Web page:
Watch CBS News

Natalie Wood death report to question original autopsy: Sources

Update, 4:15 p.m. ET: Coroner: Natalie Wood possibly bruised before death

(CBS News) The investigation of Natalie Wood's death was reopened more than a year ago -- and now it has taken a serious turn.

The Los Angeles Coroner's Office released a new report (pdf) Monday. Sources tell CBS News the review of the original coroner's report in 1981 raises questions about every major finding that led investigators to originally conclude Natalie Wood's death an accident. Sources say the report concludes that the bruising on the actress' wrists, knees, and ankles could be more consistent with injuries from an assault than they were from struggling to climb back on a boat.

Update: Read the full report

Wood died on November 28, 1981, when according to her husband, actor Robert Wagner, she fell off their yacht, the 60-foot-long Splendour, possibly while trying to re-tie a dinghy that had been banging against the side of the boat, disturbing her sleep.

Her body was found hours later floating in the waters off Catalina Island.

Wood's death was ruled an accidental drowning. But in 2011, Los Angeles Sheriff's detectives re-opened the case after the skipper of the boat, Dennis Davern, co-authored a book in which he gave a very different account of what happened that night. Davern said, "I believe Robert Wagner was with her right up until the moment she was in the water."

Davern said there was arguing on the yacht, a fight between Wagner and fellow actor Christopher Walken in which a bottle was thrown. Key to his account is that after Wood went to bed, a loud argument -- and sounds of an apparent struggle -- could be heard from her cabin.

Davern said, "The fighting went back to the back of the boat and then it was quiet."

Davern also says Wagner waited hours after Wood went missing before calling for help.

Last year, the Los Angeles Coroner's Office changed the cause of Wood's death from "accident" to "undetermined." It remains to be seen if this new information will lead to criminal charges.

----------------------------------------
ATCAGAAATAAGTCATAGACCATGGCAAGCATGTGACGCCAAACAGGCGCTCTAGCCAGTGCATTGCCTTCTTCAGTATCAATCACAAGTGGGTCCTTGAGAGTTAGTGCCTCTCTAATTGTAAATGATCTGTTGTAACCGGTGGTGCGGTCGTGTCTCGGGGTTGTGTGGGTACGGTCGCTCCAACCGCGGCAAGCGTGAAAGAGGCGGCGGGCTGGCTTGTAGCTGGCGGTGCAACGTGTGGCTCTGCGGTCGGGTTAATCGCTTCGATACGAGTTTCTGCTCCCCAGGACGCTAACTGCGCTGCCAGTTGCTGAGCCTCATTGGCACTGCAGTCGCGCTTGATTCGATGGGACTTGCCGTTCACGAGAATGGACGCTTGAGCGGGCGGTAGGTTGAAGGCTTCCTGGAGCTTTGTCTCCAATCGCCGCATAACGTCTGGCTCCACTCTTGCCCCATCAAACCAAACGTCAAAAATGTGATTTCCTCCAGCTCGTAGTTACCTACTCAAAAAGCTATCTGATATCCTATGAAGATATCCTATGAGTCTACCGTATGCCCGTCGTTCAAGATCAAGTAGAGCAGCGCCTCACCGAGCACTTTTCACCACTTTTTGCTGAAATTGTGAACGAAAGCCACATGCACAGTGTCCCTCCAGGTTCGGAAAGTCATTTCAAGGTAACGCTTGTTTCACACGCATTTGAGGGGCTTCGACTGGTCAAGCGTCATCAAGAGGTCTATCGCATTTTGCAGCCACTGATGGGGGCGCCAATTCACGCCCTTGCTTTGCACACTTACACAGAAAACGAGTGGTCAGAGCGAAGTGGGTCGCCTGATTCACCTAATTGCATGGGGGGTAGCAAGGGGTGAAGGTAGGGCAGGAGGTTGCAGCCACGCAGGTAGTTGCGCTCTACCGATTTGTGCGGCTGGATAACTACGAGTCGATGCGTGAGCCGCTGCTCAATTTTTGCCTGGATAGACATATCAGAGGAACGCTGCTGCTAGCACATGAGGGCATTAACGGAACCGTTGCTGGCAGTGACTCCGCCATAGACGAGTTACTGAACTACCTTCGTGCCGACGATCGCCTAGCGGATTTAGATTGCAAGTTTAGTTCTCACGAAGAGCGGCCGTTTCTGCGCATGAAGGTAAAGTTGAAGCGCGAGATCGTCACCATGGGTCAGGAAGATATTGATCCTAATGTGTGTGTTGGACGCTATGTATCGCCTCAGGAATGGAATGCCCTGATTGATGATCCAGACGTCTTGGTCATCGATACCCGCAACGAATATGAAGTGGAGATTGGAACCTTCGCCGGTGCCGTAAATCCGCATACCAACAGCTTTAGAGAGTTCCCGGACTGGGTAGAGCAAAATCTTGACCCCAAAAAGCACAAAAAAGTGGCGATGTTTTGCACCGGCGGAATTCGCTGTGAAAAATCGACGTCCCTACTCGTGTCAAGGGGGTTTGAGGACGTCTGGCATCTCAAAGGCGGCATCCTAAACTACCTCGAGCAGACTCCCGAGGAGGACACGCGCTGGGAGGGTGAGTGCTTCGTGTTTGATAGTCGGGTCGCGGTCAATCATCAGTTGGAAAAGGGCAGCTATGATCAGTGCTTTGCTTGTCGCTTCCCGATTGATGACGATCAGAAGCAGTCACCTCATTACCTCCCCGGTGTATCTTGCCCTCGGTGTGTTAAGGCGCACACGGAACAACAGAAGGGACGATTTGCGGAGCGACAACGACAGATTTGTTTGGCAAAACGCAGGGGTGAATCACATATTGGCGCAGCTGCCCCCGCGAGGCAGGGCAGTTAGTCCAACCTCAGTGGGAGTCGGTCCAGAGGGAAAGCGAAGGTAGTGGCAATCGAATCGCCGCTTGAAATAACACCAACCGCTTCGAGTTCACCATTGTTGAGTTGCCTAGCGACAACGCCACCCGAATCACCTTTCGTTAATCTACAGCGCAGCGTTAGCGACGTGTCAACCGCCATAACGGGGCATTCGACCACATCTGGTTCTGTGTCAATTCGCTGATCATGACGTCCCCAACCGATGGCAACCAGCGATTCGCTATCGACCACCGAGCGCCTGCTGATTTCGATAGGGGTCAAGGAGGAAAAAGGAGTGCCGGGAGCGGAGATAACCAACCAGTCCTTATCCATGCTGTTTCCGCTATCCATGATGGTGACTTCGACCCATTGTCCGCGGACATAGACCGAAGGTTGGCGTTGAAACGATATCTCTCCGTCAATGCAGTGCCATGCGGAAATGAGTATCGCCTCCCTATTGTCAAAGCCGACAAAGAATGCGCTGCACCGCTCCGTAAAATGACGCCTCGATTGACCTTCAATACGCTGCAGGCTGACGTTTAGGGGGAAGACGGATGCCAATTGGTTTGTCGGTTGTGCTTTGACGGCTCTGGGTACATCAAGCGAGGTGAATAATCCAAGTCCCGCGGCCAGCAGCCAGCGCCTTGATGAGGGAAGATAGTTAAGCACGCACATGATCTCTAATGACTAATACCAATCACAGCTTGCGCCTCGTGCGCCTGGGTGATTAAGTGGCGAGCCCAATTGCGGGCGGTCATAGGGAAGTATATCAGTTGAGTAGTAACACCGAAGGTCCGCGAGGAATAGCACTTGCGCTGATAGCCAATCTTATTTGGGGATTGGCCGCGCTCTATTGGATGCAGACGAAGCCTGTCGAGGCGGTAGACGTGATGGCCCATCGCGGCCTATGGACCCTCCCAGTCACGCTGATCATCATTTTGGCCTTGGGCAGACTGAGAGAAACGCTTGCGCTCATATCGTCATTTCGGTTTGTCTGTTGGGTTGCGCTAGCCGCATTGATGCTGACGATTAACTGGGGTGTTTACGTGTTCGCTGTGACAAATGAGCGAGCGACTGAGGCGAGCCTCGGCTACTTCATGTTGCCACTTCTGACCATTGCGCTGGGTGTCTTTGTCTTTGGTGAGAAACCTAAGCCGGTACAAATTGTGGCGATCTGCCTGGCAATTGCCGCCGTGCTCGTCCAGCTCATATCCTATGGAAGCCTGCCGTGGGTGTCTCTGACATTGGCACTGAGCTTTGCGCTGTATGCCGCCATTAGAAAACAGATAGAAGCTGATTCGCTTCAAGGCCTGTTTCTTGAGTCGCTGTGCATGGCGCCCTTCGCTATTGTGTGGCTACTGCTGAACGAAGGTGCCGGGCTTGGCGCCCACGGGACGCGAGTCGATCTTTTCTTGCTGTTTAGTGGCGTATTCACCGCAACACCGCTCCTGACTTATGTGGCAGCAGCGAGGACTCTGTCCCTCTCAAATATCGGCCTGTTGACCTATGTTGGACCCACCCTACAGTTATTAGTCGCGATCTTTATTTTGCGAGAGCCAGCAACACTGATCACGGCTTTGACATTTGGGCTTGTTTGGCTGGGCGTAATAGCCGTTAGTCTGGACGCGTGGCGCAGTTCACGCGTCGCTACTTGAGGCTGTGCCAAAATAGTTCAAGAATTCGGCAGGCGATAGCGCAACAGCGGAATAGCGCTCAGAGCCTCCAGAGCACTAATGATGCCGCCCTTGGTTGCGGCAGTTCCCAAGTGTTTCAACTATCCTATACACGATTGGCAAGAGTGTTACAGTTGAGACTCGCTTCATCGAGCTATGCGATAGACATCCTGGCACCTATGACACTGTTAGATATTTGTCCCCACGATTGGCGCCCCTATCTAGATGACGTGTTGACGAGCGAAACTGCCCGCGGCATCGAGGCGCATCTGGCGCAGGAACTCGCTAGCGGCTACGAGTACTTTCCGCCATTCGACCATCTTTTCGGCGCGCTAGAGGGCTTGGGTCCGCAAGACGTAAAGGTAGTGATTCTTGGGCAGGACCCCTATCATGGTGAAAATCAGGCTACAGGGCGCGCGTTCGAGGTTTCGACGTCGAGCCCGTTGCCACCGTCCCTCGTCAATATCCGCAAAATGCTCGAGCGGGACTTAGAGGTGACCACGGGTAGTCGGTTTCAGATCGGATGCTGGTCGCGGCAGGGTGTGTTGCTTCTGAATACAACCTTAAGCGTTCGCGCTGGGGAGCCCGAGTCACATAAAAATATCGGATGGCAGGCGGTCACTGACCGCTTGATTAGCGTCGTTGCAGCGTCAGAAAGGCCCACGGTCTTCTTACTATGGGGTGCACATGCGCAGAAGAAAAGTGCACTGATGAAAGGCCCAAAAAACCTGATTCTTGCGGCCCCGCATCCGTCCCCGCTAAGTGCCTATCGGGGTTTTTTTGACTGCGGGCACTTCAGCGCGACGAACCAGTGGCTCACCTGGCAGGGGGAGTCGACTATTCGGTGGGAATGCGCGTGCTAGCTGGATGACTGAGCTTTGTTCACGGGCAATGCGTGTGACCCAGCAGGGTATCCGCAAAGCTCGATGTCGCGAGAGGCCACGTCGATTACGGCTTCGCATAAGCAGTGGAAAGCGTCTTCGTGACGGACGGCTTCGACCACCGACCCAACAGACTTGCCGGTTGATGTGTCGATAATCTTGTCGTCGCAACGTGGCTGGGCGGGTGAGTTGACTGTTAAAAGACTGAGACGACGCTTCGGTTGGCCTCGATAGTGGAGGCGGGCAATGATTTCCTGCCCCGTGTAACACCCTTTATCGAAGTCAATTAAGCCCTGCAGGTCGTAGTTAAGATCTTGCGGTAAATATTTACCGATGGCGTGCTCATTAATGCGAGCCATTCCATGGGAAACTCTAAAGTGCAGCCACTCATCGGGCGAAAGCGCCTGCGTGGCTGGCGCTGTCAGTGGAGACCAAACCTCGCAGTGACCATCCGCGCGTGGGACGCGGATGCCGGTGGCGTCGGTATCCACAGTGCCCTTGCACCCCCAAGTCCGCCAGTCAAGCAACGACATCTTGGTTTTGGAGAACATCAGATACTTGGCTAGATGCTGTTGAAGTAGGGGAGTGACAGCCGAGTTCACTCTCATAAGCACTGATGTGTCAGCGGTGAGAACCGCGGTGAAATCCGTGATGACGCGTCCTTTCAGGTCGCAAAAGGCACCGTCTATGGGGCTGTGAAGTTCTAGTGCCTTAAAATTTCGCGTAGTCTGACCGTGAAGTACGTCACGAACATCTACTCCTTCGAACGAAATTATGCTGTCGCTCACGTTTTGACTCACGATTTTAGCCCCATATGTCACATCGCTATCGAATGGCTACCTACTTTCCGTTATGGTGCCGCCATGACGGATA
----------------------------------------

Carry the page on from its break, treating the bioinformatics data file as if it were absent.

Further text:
CBS News senior correspondent John Miller, a former Los Angeles Police Department deputy commissioner, said on "CBS This Morning," the conclusion in the report could be "very significant." He explained, "It shows that the coroner is now going down the same path as the sheriff's homicide investigators, which is they have real questions about the circumstances of Natalie Wood's death or that it should have ever been labeled an accident based on the medical evidence.

"Now, the sheriff's working with the evidence of the investigation, and so far those haven't come together, but I think what you're going to see is more impetus for the sheriff's homicide investigation to go forward," he said.

Miller said the new report is not a new autopsy, but an old autopsy with a supplemental report in which the current L.A. County coroner calls into question every finding that ruled Wood's death an accident. He added, "When you take the circumstances as we've now come to learn them, Natalie Wood was, you know, in her night gown in bed. She supposedly goes out to re-tie this dinghy. She can't swim. She's afraid of the dark. She's afraid of the water. It's sounds very unlikely she would have done that, especially if the captain, the skipper, was there and awake, and she could have told him do that."

Miller said the "million-dollar question" is if the investigators "mailed it in."

"Was this a thing where you had a big Hollywood star there, people who wanted to avoid bad publicity, and you didn't have a smoking gun murder, and they just, you know, gave it a once-over. But I think the signal we're going to get when this report is released later today (is) that they concluded too fast," Miller said.

"I think that the overarching suggestion from the observations made in the supplemental are going to be that she was already unconscious in some likelihood when she went into the water, which ... certainly raises the possibility she had some help getting there and when you're unconscious, we call that suspicious."

To watch Miller's full report and analysis, watch the video in the player above.

View CBS News In
CBS News App Open
Chrome Safari Continue
Be the first to know
Get browser notifications for breaking news, live events, and exclusive reporting.